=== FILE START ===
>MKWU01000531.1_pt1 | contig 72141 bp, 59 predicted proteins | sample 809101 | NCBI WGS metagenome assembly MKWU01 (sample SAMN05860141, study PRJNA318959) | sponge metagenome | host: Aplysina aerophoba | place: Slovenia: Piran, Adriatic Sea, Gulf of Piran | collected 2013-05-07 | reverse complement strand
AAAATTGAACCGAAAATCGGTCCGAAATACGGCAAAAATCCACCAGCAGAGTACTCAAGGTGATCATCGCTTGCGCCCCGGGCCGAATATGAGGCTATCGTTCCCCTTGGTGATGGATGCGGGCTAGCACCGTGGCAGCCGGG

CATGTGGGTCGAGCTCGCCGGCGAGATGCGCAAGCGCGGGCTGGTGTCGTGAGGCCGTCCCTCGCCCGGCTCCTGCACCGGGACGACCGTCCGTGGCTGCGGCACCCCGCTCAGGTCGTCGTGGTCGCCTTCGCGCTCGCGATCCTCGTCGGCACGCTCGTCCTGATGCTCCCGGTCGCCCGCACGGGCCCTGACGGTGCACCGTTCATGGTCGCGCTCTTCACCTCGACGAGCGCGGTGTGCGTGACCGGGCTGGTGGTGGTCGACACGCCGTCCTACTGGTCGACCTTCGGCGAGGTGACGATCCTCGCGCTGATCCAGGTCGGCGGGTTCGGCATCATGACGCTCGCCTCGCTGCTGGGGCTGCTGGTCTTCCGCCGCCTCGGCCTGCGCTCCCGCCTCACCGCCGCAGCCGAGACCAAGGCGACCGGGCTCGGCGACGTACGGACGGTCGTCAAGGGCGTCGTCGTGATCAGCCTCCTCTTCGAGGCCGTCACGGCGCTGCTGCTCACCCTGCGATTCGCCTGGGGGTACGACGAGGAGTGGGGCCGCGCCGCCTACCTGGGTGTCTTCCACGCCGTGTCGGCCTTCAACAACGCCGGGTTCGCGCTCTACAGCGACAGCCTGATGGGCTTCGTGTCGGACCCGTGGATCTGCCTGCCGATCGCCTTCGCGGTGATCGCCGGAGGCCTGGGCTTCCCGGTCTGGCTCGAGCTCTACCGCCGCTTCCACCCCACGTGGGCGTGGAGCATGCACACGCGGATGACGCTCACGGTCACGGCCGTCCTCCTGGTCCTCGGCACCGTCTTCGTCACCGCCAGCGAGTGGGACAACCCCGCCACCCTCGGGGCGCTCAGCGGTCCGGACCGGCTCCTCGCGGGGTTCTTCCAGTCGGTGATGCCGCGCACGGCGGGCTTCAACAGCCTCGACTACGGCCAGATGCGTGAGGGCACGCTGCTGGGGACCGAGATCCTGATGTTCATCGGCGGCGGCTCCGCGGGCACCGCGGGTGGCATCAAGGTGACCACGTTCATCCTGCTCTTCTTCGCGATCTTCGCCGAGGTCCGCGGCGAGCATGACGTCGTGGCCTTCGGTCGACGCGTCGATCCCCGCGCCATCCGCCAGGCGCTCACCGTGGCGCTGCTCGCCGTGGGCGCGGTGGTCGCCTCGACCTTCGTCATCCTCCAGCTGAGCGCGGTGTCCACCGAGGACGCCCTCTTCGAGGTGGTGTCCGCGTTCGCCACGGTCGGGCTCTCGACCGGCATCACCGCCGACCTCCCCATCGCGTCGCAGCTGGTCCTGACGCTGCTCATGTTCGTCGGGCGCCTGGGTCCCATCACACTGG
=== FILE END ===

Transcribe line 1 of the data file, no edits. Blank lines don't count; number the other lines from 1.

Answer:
>MKWU01000531.1_pt1 | contig 72141 bp, 59 predicted proteins | sample 809101 | NCBI WGS metagenome assembly MKWU01 (sample SAMN05860141, study PRJNA318959) | sponge metagenome | host: Aplysina aerophoba | place: Slovenia: Piran, Adriatic Sea, Gulf of Piran | collected 2013-05-07 | reverse complement strand